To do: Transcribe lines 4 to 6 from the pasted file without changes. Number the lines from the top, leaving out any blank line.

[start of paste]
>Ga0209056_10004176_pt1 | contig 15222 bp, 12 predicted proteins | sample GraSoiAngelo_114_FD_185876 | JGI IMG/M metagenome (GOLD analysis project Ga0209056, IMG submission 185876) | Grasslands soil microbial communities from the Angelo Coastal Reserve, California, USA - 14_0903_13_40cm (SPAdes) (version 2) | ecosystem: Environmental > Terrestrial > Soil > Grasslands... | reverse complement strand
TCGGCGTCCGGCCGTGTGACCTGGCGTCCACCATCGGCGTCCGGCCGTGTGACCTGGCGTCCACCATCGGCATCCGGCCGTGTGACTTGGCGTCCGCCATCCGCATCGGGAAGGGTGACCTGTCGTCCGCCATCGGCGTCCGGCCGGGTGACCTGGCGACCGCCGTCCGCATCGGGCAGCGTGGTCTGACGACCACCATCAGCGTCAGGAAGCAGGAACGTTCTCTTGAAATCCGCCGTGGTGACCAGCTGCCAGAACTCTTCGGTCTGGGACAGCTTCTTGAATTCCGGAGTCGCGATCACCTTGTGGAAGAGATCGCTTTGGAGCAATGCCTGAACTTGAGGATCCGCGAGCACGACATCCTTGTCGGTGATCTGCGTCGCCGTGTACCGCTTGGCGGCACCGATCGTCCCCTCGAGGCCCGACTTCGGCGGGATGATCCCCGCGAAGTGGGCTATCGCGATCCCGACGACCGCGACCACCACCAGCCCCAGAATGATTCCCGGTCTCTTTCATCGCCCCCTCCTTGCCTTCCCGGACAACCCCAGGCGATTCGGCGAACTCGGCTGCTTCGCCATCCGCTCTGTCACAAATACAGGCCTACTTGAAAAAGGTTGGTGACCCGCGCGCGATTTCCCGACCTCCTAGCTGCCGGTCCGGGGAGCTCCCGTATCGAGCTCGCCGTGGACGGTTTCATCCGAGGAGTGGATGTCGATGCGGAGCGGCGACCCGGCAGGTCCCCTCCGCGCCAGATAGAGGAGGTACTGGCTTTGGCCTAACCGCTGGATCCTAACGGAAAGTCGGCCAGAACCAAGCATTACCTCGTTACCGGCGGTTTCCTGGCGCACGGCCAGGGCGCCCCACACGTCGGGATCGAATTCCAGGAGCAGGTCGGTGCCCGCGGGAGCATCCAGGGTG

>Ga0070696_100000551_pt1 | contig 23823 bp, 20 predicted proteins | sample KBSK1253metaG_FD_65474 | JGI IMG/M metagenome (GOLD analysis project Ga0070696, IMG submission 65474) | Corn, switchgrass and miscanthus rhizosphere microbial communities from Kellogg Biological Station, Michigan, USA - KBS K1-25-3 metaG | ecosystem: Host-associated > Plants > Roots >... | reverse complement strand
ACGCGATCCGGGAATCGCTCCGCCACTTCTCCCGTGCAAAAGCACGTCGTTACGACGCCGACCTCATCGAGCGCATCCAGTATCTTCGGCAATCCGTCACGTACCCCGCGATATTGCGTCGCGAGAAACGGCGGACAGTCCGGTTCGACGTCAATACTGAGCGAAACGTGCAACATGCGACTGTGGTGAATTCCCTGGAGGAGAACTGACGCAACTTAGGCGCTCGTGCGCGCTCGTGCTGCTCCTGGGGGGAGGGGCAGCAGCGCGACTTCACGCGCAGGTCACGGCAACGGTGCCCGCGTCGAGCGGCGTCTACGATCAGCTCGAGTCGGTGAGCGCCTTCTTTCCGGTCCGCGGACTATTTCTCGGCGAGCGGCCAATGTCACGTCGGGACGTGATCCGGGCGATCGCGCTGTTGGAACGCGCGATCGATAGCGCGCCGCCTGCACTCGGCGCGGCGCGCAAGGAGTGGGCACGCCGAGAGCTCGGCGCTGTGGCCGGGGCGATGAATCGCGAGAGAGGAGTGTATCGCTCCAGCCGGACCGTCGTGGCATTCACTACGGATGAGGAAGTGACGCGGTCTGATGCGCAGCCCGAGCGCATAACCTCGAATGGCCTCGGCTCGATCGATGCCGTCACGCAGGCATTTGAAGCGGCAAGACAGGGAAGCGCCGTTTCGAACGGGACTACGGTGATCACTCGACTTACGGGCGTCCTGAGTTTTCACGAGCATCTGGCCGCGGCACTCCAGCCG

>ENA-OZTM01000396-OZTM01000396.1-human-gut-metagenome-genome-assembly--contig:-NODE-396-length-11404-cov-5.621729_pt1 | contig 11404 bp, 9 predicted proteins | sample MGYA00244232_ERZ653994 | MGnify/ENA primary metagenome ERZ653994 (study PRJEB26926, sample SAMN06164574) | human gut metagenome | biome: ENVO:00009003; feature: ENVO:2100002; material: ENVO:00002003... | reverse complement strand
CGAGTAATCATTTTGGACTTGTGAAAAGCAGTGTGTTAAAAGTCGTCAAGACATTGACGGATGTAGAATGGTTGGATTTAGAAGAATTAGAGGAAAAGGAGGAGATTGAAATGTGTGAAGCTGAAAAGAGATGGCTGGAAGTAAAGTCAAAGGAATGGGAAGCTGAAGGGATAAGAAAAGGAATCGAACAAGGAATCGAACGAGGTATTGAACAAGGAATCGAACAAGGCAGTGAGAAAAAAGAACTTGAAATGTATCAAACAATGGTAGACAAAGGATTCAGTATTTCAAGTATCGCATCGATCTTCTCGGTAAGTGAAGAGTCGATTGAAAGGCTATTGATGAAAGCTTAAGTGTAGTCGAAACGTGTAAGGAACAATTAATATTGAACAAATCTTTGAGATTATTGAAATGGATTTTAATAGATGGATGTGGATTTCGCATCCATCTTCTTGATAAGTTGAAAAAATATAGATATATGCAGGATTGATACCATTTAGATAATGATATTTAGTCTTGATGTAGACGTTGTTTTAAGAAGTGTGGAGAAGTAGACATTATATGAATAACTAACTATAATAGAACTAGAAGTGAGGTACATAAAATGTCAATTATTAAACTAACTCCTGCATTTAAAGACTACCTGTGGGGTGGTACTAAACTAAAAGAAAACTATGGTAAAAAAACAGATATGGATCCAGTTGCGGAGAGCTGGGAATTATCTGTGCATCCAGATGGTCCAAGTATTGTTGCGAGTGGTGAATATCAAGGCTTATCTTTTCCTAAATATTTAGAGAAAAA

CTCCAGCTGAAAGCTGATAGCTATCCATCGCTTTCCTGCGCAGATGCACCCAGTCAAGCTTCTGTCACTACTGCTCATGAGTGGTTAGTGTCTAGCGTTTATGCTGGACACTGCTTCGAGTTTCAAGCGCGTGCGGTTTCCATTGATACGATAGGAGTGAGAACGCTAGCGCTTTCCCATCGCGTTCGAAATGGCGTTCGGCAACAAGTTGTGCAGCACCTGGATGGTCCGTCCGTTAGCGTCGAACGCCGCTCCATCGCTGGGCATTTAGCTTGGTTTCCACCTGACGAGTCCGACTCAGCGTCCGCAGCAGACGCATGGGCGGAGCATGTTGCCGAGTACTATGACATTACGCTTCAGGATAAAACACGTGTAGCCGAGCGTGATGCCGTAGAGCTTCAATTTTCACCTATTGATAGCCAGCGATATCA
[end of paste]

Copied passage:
ACGCGATCCGGGAATCGCTCCGCCACTTCTCCCGTGCAAAAGCACGTCGTTACGACGCCGACCTCATCGAGCGCATCCAGTATCTTCGGCAATCCGTCACGTACCCCGCGATATTGCGTCGCGAGAAACGGCGGACAGTCCGGTTCGACGTCAATACTGAGCGAAACGTGCAACATGCGACTGTGGTGAATTCCCTGGAGGAGAACTGACGCAACTTAGGCGCTCGTGCGCGCTCGTGCTGCTCCTGGGGGGAGGGGCAGCAGCGCGACTTCACGCGCAGGTCACGGCAACGGTGCCCGCGTCGAGCGGCGTCTACGATCAGCTCGAGTCGGTGAGCGCCTTCTTTCCGGTCCGCGGACTATTTCTCGGCGAGCGGCCAATGTCACGTCGGGACGTGATCCGGGCGATCGCGCTGTTGGAACGCGCGATCGATAGCGCGCCGCCTGCACTCGGCGCGGCGCGCAAGGAGTGGGCACGCCGAGAGCTCGGCGCTGTGGCCGGGGCGATGAATCGCGAGAGAGGAGTGTATCGCTCCAGCCGGACCGTCGTGGCATTCACTACGGATGAGGAAGTGACGCGGTCTGATGCGCAGCCCGAGCGCATAACCTCGAATGGCCTCGGCTCGATCGATGCCGTCACGCAGGCATTTGAAGCGGCAAGACAGGGAAGCGCCGTTTCGAACGGGACTACGGTGATCACTCGACTTACGGGCGTCCTGAGTTTTCACGAGCATCTGGCCGCGGCACTCCAGCCG

>ENA-OZTM01000396-OZTM01000396.1-human-gut-metagenome-genome-assembly--contig:-NODE-396-length-11404-cov-5.621729_pt1 | contig 11404 bp, 9 predicted proteins | sample MGYA00244232_ERZ653994 | MGnify/ENA primary metagenome ERZ653994 (study PRJEB26926, sample SAMN06164574) | human gut metagenome | biome: ENVO:00009003; feature: ENVO:2100002; material: ENVO:00002003... | reverse complement strand
CGAGTAATCATTTTGGACTTGTGAAAAGCAGTGTGTTAAAAGTCGTCAAGACATTGACGGATGTAGAATGGTTGGATTTAGAAGAATTAGAGGAAAAGGAGGAGATTGAAATGTGTGAAGCTGAAAAGAGATGGCTGGAAGTAAAGTCAAAGGAATGGGAAGCTGAAGGGATAAGAAAAGGAATCGAACAAGGAATCGAACGAGGTATTGAACAAGGAATCGAACAAGGCAGTGAGAAAAAAGAACTTGAAATGTATCAAACAATGGTAGACAAAGGATTCAGTATTTCAAGTATCGCATCGATCTTCTCGGTAAGTGAAGAGTCGATTGAAAGGCTATTGATGAAAGCTTAAGTGTAGTCGAAACGTGTAAGGAACAATTAATATTGAACAAATCTTTGAGATTATTGAAATGGATTTTAATAGATGGATGTGGATTTCGCATCCATCTTCTTGATAAGTTGAAAAAATATAGATATATGCAGGATTGATACCATTTAGATAATGATATTTAGTCTTGATGTAGACGTTGTTTTAAGAAGTGTGGAGAAGTAGACATTATATGAATAACTAACTATAATAGAACTAGAAGTGAGGTACATAAAATGTCAATTATTAAACTAACTCCTGCATTTAAAGACTACCTGTGGGGTGGTACTAAACTAAAAGAAAACTATGGTAAAAAAACAGATATGGATCCAGTTGCGGAGAGCTGGGAATTATCTGTGCATCCAGATGGTCCAAGTATTGTTGCGAGTGGTGAATATCAAGGCTTATCTTTTCCTAAATATTTAGAGAAAAA